Summary: God empties us before he fills us.
The 2007 movie 300 was loosely based on the Battle of Thermopylae in 480 B.C. On a thin strip of land between the mountains and the ocean, 7,000 Greeks led by King Leonidas of Sparta and his 300 crack troops temporarily held off the Persian army and their hundreds of thousands of soldiers (some even say millions). The outnumbered Greeks lost that battle but they did such damage to the Persian army that they were forced to withdraw from Greece just a year later. I didn’t see the movie but I did see the posters and wondered if ancient Spartan warriors were really as ripped as the actors on the set of 300. If Spartans were such tough guys, I can see how just a few of them were able to compete against a superior force.
300 could also have been the title of our sermon today as we contemplate Gideon’s guerillas and their fight against the Midianites. Only 300 wasn’t the number of elite troops fighting the battle, it was the total number of soldiers Gideon led against 135,000. That’s odds of 450 to 1! You know the outcome of the battle. Gideon’s guerillas didn’t just inflict heavy losses, they won. Why? Because they were ripped? Because Gideon was a military genius? No. Israel didn’t conquer because they had a few good men; they triumphed because they had one good Lord. As we continue our sermon series on Gideon we’re going to find out how this victory will give us strength for the battles we face.
Last week we learned how God commanded Gideon to destroy his father’s shrine to the Canaanite god, Baal. Gideon, the warrior, obeyed God’s directive but showed himself to be a bit of a worrier by doing the deed at night for fear of what his father and others would say. As it turned out, the townspeople would have killed Gideon for what he had done had Gideon’s father not come to his son’s defense.
How pleased Gideon must have been to gain an ally. But he would need more than his dad to help him in his fight against the dreaded Midianites. In fact our text begins on the ominous note that the Midianites and their allies had set up camp in the Valley of Jezreel. Jezreel was in the middle of Israel and was the bread basket of the country. How had 135,000 troops and their camels marched unhindered there? That would be like a foreign army marching into Saskatchewan or Kansas and setting up a fort without having to fire a single shot! That’s how weak and timid the Israelites were…until something happened to Gideon.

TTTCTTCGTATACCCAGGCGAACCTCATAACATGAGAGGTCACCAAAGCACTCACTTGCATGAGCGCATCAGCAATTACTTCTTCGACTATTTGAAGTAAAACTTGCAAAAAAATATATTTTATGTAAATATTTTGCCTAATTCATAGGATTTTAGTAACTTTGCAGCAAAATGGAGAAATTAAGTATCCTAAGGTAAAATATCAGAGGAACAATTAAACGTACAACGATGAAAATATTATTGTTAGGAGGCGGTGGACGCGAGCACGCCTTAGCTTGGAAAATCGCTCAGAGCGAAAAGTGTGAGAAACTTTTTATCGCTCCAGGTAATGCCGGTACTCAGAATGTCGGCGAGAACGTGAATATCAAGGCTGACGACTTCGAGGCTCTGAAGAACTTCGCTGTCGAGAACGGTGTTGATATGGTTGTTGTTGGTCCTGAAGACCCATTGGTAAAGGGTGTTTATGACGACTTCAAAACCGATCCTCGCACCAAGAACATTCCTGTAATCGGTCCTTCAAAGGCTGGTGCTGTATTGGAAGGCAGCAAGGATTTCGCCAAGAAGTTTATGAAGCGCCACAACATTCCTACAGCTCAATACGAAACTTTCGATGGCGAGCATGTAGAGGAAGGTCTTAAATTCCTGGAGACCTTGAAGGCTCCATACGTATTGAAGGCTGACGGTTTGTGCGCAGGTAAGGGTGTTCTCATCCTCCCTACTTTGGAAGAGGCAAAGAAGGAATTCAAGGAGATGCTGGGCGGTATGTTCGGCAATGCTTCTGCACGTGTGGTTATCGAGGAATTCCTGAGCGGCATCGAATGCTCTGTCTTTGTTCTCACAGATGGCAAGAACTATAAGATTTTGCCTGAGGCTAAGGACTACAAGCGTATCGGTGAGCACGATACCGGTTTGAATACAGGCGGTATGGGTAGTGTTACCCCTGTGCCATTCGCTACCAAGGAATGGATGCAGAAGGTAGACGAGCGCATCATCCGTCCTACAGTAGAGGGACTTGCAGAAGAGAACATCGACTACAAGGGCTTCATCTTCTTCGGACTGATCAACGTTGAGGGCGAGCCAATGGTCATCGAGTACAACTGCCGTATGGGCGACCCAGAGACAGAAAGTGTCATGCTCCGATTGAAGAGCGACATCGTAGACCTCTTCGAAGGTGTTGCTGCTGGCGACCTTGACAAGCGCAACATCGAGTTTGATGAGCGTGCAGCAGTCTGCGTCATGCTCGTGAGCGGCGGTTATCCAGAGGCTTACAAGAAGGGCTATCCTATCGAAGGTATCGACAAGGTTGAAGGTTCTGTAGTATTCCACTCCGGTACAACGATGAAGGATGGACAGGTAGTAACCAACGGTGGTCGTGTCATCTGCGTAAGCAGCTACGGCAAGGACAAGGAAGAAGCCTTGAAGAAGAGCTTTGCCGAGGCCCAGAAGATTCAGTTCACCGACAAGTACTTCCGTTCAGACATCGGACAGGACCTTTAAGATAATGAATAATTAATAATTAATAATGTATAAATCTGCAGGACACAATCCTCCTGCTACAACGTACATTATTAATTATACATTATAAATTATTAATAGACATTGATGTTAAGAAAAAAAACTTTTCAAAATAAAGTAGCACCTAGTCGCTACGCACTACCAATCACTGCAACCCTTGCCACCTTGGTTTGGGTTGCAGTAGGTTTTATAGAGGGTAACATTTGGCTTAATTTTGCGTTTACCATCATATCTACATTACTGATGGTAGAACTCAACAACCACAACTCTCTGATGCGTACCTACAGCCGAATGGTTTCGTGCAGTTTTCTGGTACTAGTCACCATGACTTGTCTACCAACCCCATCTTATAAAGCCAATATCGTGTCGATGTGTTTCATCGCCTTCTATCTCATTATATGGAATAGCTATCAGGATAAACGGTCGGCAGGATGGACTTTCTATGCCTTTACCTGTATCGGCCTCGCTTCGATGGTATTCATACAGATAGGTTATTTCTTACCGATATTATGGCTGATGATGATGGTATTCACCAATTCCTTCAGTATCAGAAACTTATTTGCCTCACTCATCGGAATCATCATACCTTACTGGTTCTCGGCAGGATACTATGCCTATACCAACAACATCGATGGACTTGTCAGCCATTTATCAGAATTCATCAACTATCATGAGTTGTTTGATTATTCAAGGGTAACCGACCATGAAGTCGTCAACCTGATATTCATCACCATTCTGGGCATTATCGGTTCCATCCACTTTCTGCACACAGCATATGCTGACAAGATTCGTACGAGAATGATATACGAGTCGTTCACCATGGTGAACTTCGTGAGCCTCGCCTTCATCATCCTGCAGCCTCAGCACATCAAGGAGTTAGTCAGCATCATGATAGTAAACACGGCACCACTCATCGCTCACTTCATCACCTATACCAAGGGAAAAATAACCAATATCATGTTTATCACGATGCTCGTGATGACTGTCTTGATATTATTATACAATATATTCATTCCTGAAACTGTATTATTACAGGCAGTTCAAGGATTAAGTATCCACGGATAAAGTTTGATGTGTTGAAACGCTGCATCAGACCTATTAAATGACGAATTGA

At that moment, says our text, the Holy Spirit came upon Gideon. Emboldened by the Spirit’s presence, Gideon blew a call to battle on his shofar (a ram’s horn). Would anyone rally to Gideon besides his dad? Amazingly the Abiezrites did. These were the very same people who had wanted to lynch Gideon for tearing down Baal’s altar. Now they were ready to fight alongside of Gideon. Apparently the Holy Spirit had worked a change in their hearts too. Then others from the tribe of Manasseh came. And then men from the tribes of Asher, Zebulun, and Naphtali also showed up. In all 32,000 men rallied to Gideon the warrior.
But before they went charging into battle, Gideon the worrier wanted some assurance that God was really going to be with them and give them the victory. And so Gideon asked for a sign with that wet fleece/dry ground, and dry fleece/wet ground thing. God assented and did what Gideon asked. What does that tell you about God? It tells you that he is patient and graciously bears with weak faith. We’ll return to this thought.
32,000 troops was a start but what was that against 135,000? If Gideon thought God was going to bolster his chances of winning by putting up a few recruitment posters around Israel, he was mistaken. Instead God said to Gideon, “You have too many men. Tell anyone who is afraid to go home.” It probably didn’t take long before someone stood up and walked away. And then a couple more did. And then, as Gideon watched with what must have been horror, it turned into a stampede. Men were practically tripping over themselves to get out of there. Clearly they viewed fighting the Midianites as a suicide mission. In all 22,000, or 70% of the army left before a single arrow had been fired.
Were the remaining men discouraged? Not necessarily. With all the scaredy-cats gone they may have even felt stronger than before. No, 10,000 vs. 135,000 hardly seemed like a fair fight but with the right strategy and a freedom fighter’s zeal they could take on the Midianites and perhaps inflict enough damage that the raiders might go home. Stranger things had happened on the battlefield.